This morning's Northwest Herald carried a long article about the resignation of the Executive Director of the Woodstock Chamber of Commerce, Quinn Keefe.
The Board apparently gave him until August 31 to clear out his desk. Most employers these days, when the time comes for the top dog to leave, send him packing on the day of the decision. Locks get changed; bank accounts get changed; computer access gets cut off. That's just the way it is done. The Chamber's Board, by not doing this, shows its expectation that operations during the next seven weeks will be for the sole benefit of members.
The article was prompted by Quinn's own "announcement" on the same day that the Board and he "agreed to disagree." As I've heard it for three-four years, they have disagreed on many issues. So I guess that then it was a case of "disagreed to agree."
A while back I joined the Chamber for one year. That was before the days of the Woodstock Advocate. I felt that the Chamber did not merit my money, and I didn't renew my membership. Even that didn't go smoothly.
Before moving to Woodstock in 1996, I had been a member of three chambers, and I had worked for four chambers - all in large cities; so I thought I knew a little about how Chambers ought to operate. My first job with a chamber was as Vice-President of Membership Services for a chamber with 1,300 members (when I started). Two months later the membership was down to 1,100.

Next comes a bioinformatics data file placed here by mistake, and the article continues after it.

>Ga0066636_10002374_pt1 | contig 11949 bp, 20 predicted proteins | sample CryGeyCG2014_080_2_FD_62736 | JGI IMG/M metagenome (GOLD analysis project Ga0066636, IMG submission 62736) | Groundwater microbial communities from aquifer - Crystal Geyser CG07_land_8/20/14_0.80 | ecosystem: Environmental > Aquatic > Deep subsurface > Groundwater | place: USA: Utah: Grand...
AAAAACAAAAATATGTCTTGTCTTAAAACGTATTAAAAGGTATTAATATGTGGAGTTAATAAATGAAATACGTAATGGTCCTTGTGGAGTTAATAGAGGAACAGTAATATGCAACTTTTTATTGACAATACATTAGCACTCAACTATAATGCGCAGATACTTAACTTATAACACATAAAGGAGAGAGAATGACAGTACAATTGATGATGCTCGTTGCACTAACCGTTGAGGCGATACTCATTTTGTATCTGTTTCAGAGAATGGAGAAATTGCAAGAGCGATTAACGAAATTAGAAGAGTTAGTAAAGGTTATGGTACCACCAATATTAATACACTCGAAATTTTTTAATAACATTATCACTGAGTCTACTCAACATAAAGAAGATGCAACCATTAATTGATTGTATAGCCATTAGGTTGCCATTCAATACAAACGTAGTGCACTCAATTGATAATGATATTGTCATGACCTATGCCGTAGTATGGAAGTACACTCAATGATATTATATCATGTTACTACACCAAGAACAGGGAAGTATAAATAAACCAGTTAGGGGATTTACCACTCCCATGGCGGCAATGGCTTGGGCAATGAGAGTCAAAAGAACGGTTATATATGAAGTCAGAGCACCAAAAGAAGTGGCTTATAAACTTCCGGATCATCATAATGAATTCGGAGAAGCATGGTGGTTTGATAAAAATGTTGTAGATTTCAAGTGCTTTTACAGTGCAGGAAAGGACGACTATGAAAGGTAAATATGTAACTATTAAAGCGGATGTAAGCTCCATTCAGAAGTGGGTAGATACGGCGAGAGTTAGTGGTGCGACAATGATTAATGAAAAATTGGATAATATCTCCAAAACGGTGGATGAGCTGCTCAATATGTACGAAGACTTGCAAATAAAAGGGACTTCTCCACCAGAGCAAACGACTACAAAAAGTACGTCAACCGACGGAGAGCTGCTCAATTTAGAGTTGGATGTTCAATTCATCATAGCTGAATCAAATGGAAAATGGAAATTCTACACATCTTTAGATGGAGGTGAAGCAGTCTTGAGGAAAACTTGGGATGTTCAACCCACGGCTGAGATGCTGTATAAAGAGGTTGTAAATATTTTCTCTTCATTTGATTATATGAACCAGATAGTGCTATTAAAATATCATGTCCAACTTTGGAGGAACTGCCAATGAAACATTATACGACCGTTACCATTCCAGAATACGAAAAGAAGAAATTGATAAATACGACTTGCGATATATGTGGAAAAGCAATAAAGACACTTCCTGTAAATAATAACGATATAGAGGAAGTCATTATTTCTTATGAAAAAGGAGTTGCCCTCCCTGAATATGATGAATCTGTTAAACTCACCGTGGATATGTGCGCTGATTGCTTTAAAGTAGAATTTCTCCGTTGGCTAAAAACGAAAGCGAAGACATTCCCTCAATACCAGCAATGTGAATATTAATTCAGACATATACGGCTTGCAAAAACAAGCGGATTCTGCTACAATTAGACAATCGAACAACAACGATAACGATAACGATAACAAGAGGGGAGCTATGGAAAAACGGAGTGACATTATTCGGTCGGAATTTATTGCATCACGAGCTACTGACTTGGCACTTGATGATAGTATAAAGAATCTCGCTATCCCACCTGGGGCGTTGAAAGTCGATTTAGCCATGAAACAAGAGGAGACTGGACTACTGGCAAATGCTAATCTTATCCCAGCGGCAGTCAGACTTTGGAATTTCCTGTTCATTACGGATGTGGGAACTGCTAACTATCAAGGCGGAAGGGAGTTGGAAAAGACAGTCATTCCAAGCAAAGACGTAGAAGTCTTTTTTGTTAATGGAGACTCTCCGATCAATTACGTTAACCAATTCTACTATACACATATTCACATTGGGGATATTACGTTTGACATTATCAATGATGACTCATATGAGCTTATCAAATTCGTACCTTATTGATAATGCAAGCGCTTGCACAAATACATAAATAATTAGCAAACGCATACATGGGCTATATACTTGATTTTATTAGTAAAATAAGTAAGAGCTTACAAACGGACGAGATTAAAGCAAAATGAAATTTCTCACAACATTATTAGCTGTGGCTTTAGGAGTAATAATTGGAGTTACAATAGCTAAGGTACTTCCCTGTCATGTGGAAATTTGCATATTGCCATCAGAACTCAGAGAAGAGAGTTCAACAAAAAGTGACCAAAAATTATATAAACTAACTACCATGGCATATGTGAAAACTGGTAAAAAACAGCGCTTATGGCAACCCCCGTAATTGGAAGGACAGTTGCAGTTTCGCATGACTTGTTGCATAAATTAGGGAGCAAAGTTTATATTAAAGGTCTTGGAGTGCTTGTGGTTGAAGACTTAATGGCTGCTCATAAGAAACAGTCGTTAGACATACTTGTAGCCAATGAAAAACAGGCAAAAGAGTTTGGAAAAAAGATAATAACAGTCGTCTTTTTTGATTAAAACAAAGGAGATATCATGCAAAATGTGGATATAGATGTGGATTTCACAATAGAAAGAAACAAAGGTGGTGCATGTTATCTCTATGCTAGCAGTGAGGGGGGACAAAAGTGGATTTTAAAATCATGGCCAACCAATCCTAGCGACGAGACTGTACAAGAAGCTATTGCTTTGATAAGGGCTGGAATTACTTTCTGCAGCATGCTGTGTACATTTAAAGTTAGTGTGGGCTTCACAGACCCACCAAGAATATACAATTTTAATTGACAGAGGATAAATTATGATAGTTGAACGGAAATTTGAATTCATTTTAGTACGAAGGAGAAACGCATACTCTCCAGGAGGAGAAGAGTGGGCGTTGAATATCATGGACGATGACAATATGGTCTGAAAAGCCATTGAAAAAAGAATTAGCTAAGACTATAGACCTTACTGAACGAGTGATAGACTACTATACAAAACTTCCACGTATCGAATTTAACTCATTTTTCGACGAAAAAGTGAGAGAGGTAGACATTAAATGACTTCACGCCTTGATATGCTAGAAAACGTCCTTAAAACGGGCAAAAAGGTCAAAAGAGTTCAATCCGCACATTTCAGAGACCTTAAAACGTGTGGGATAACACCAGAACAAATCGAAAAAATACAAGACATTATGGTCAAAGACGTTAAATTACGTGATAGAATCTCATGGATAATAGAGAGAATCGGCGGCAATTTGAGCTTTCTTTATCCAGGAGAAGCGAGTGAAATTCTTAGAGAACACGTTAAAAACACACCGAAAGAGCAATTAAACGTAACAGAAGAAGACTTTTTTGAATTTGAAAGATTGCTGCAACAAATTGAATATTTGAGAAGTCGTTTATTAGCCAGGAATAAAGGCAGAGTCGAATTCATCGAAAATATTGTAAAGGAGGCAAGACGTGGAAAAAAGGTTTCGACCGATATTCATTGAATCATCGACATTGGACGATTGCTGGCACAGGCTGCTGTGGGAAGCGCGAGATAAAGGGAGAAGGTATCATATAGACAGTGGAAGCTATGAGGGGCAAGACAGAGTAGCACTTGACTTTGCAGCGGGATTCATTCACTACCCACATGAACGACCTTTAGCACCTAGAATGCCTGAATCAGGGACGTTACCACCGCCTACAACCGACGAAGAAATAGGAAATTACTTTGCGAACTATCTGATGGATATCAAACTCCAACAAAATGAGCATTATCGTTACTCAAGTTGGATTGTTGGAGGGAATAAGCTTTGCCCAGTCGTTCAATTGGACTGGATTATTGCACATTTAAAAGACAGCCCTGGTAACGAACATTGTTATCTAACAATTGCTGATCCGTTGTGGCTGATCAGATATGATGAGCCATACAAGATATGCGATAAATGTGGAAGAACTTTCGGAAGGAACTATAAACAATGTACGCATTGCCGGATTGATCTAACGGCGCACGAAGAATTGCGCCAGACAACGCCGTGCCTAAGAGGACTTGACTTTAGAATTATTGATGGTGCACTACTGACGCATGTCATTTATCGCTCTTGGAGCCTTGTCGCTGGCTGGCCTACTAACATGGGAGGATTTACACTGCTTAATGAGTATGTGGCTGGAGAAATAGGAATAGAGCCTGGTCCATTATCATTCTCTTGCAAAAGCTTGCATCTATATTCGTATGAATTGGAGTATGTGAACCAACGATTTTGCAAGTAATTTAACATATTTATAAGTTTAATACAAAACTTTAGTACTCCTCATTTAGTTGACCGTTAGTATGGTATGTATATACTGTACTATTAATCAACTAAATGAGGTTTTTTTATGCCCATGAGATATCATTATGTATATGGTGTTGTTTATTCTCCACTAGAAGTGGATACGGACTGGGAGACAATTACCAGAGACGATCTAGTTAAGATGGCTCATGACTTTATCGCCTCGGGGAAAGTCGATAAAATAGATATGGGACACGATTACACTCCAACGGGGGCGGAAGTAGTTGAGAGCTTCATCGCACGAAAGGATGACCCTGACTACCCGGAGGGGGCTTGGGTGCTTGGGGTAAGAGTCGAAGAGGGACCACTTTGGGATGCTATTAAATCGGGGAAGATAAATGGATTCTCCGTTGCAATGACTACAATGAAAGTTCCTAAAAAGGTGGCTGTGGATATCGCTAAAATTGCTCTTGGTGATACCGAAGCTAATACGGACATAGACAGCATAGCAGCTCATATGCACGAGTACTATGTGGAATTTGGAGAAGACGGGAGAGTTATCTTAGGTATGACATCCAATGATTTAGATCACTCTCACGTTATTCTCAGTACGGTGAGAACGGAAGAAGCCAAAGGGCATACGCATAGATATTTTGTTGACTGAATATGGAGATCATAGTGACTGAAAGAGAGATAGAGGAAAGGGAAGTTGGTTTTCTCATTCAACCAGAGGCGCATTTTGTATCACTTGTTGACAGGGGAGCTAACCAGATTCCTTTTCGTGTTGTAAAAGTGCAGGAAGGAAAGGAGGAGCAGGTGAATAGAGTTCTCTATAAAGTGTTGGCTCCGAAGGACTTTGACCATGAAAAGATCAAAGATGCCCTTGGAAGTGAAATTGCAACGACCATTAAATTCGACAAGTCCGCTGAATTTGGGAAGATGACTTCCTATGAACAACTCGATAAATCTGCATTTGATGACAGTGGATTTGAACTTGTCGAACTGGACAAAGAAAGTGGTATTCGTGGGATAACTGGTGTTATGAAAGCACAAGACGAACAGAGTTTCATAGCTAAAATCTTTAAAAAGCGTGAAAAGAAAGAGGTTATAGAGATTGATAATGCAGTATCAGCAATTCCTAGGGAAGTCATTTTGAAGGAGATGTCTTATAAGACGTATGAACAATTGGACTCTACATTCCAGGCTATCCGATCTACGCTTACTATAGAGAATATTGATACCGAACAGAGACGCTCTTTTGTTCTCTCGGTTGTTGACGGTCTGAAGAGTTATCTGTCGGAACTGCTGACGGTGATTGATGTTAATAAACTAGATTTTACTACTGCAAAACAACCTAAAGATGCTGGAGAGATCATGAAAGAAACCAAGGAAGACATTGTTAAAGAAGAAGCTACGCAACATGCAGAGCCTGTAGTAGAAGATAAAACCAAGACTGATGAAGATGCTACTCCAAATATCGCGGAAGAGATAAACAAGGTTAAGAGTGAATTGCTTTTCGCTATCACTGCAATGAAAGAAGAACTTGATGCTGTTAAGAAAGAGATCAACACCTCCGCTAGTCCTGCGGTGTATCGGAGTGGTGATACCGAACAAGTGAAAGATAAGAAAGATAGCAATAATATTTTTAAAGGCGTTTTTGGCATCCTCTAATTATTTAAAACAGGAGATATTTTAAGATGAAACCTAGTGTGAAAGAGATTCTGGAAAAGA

How did that happen? One of the first things I did was run a membership report for dues that had been unpaid for over a year. Those 200 businesses got a letter, asking them to pay up. Then they got a second letter, informing them that, if they didn't pay off, they'd be taken off the membership rolls. They didn't pay, and off they came. And, oh, did they scream... but they didn't pay up and they were history. The VP of Administration, who had been there for 18 years, called me in one day and introduced me to a man in her office. "This is the guy who threw you out of the chamber," she said.
I was polite to him but I told her later that had better not ever happen again.
That employment taught me a valuable lesson - that I never wanted to be an executive director of a chamber. If a board of directors has nine people on it, you had better keep five of them happy. Did Quinn find out what happens when the fifth director is unhappy?
A Chamber needs strong leadership from the Board and an Executive Director who can execute the plans of the Board.
The Chamber President and members of the Board will be smart not to make any statement at all. Just find a new Executive Director as fast as possible and put him or her in place.